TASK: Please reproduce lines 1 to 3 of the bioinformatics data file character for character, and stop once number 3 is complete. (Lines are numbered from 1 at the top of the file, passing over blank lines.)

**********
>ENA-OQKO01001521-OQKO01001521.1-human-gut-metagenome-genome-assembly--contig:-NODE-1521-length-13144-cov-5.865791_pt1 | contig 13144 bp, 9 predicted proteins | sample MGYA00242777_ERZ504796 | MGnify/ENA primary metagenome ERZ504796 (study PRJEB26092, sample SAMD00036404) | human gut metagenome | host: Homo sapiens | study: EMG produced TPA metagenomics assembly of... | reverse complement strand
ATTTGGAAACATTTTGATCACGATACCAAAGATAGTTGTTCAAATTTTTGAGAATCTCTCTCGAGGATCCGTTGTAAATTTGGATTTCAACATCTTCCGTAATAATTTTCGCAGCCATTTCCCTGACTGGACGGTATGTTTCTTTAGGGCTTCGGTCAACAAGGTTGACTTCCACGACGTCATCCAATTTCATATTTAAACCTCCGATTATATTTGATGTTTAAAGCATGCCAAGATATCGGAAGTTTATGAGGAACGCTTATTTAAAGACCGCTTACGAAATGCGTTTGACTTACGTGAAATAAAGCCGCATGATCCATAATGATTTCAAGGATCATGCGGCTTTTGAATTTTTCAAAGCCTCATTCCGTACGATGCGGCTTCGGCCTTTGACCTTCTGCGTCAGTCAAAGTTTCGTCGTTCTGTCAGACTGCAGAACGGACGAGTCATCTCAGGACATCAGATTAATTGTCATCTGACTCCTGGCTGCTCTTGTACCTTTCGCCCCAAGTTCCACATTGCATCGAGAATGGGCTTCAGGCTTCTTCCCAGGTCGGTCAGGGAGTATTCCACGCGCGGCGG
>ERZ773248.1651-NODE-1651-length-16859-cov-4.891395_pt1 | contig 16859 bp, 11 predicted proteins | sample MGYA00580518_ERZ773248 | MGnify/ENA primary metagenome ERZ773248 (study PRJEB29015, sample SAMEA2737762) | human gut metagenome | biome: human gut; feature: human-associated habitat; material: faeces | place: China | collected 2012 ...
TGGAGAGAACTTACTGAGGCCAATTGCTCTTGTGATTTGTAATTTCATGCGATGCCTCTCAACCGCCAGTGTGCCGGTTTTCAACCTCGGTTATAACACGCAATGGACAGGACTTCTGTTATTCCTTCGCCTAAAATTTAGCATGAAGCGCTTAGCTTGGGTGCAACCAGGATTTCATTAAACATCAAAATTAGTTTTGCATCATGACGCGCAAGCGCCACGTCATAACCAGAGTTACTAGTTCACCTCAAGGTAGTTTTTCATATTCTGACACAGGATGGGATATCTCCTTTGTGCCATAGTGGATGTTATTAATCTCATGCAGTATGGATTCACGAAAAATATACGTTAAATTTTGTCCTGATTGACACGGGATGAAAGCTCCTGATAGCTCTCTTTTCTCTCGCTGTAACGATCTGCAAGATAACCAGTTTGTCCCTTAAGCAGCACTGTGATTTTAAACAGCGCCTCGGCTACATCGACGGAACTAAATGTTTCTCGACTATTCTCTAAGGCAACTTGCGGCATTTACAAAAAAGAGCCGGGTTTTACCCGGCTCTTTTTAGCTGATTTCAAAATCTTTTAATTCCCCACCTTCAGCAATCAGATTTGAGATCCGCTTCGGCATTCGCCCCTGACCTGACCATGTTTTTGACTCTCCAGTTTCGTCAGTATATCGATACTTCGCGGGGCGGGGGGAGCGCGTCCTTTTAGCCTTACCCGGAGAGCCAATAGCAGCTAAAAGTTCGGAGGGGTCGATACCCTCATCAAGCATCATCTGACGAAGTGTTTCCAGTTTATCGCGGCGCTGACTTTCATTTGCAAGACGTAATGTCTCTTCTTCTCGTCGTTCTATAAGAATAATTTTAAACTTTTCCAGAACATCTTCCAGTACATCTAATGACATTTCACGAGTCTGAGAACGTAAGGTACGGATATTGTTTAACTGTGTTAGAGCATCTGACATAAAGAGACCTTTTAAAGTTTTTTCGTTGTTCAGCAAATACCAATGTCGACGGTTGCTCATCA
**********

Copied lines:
>ENA-OQKO01001521-OQKO01001521.1-human-gut-metagenome-genome-assembly--contig:-NODE-1521-length-13144-cov-5.865791_pt1 | contig 13144 bp, 9 predicted proteins | sample MGYA00242777_ERZ504796 | MGnify/ENA primary metagenome ERZ504796 (study PRJEB26092, sample SAMD00036404) | human gut metagenome | host: Homo sapiens | study: EMG produced TPA metagenomics assembly of... | reverse complement strand
ATTTGGAAACATTTTGATCACGATACCAAAGATAGTTGTTCAAATTTTTGAGAATCTCTCTCGAGGATCCGTTGTAAATTTGGATTTCAACATCTTCCGTAATAATTTTCGCAGCCATTTCCCTGACTGGACGGTATGTTTCTTTAGGGCTTCGGTCAACAAGGTTGACTTCCACGACGTCATCCAATTTCATATTTAAACCTCCGATTATATTTGATGTTTAAAGCATGCCAAGATATCGGAAGTTTATGAGGAACGCTTATTTAAAGACCGCTTACGAAATGCGTTTGACTTACGTGAAATAAAGCCGCATGATCCATAATGATTTCAAGGATCATGCGGCTTTTGAATTTTTCAAAGCCTCATTCCGTACGATGCGGCTTCGGCCTTTGACCTTCTGCGTCAGTCAAAGTTTCGTCGTTCTGTCAGACTGCAGAACGGACGAGTCATCTCAGGACATCAGATTAATTGTCATCTGACTCCTGGCTGCTCTTGTACCTTTCGCCCCAAGTTCCACATTGCATCGAGAATGGGCTTCAGGCTTCTTCCCAGGTCGGTCAGGGAGTATTCCACGCGCGGCGG
>ERZ773248.1651-NODE-1651-length-16859-cov-4.891395_pt1 | contig 16859 bp, 11 predicted proteins | sample MGYA00580518_ERZ773248 | MGnify/ENA primary metagenome ERZ773248 (study PRJEB29015, sample SAMEA2737762) | human gut metagenome | biome: human gut; feature: human-associated habitat; material: faeces | place: China | collected 2012 ...